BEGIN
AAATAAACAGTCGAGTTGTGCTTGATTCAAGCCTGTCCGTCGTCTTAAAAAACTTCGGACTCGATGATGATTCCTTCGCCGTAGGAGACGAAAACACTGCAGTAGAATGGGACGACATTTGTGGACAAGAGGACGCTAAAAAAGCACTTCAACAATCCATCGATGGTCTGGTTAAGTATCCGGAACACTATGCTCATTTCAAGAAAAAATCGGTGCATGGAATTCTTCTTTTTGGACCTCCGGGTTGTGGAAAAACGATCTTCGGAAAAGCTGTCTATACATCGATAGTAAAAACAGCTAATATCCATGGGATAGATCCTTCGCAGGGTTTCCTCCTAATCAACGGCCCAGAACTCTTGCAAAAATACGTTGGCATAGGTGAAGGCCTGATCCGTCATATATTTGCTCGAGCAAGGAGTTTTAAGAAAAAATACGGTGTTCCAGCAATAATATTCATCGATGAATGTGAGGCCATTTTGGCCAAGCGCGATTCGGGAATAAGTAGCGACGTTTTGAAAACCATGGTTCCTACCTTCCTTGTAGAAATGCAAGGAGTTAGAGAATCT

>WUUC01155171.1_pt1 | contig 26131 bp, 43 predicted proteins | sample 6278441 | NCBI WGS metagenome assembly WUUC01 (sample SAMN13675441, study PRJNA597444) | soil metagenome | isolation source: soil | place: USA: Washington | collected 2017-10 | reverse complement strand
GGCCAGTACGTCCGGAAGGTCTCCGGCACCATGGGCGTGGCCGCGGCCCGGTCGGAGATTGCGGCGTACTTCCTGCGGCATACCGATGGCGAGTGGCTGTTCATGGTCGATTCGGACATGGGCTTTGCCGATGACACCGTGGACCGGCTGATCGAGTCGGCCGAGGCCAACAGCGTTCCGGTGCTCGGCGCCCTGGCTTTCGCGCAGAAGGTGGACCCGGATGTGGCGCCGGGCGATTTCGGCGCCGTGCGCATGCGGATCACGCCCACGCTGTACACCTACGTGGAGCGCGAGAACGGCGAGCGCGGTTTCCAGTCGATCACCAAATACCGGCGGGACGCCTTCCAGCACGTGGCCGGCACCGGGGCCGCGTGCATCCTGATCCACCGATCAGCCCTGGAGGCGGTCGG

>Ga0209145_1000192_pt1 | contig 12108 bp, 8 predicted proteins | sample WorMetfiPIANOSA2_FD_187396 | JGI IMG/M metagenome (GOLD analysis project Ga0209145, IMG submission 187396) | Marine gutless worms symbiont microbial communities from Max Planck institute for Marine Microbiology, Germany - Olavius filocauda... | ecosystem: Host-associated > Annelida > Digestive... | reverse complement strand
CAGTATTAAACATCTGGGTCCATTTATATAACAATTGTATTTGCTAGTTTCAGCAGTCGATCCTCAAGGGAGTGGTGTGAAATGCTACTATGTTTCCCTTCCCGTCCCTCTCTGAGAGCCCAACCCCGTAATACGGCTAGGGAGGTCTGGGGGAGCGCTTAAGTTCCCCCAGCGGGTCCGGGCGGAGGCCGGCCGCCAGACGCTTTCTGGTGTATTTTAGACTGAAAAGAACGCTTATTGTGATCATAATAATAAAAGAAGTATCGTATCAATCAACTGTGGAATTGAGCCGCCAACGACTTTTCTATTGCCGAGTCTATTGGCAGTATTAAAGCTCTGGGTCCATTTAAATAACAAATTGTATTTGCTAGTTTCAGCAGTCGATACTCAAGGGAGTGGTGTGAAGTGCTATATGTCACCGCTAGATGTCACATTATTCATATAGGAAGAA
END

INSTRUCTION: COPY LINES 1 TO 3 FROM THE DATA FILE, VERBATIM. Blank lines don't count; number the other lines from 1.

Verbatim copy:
AAATAAACAGTCGAGTTGTGCTTGATTCAAGCCTGTCCGTCGTCTTAAAAAACTTCGGACTCGATGATGATTCCTTCGCCGTAGGAGACGAAAACACTGCAGTAGAATGGGACGACATTTGTGGACAAGAGGACGCTAAAAAAGCACTTCAACAATCCATCGATGGTCTGGTTAAGTATCCGGAACACTATGCTCATTTCAAGAAAAAATCGGTGCATGGAATTCTTCTTTTTGGACCTCCGGGTTGTGGAAAAACGATCTTCGGAAAAGCTGTCTATACATCGATAGTAAAAACAGCTAATATCCATGGGATAGATCCTTCGCAGGGTTTCCTCCTAATCAACGGCCCAGAACTCTTGCAAAAATACGTTGGCATAGGTGAAGGCCTGATCCGTCATATATTTGCTCGAGCAAGGAGTTTTAAGAAAAAATACGGTGTTCCAGCAATAATATTCATCGATGAATGTGAGGCCATTTTGGCCAAGCGCGATTCGGGAATAAGTAGCGACGTTTTGAAAACCATGGTTCCTACCTTCCTTGTAGAAATGCAAGGAGTTAGAGAATCT

>WUUC01155171.1_pt1 | contig 26131 bp, 43 predicted proteins | sample 6278441 | NCBI WGS metagenome assembly WUUC01 (sample SAMN13675441, study PRJNA597444) | soil metagenome | isolation source: soil | place: USA: Washington | collected 2017-10 | reverse complement strand
GGCCAGTACGTCCGGAAGGTCTCCGGCACCATGGGCGTGGCCGCGGCCCGGTCGGAGATTGCGGCGTACTTCCTGCGGCATACCGATGGCGAGTGGCTGTTCATGGTCGATTCGGACATGGGCTTTGCCGATGACACCGTGGACCGGCTGATCGAGTCGGCCGAGGCCAACAGCGTTCCGGTGCTCGGCGCCCTGGCTTTCGCGCAGAAGGTGGACCCGGATGTGGCGCCGGGCGATTTCGGCGCCGTGCGCATGCGGATCACGCCCACGCTGTACACCTACGTGGAGCGCGAGAACGGCGAGCGCGGTTTCCAGTCGATCACCAAATACCGGCGGGACGCCTTCCAGCACGTGGCCGGCACCGGGGCCGCGTGCATCCTGATCCACCGATCAGCCCTGGAGGCGGTCGG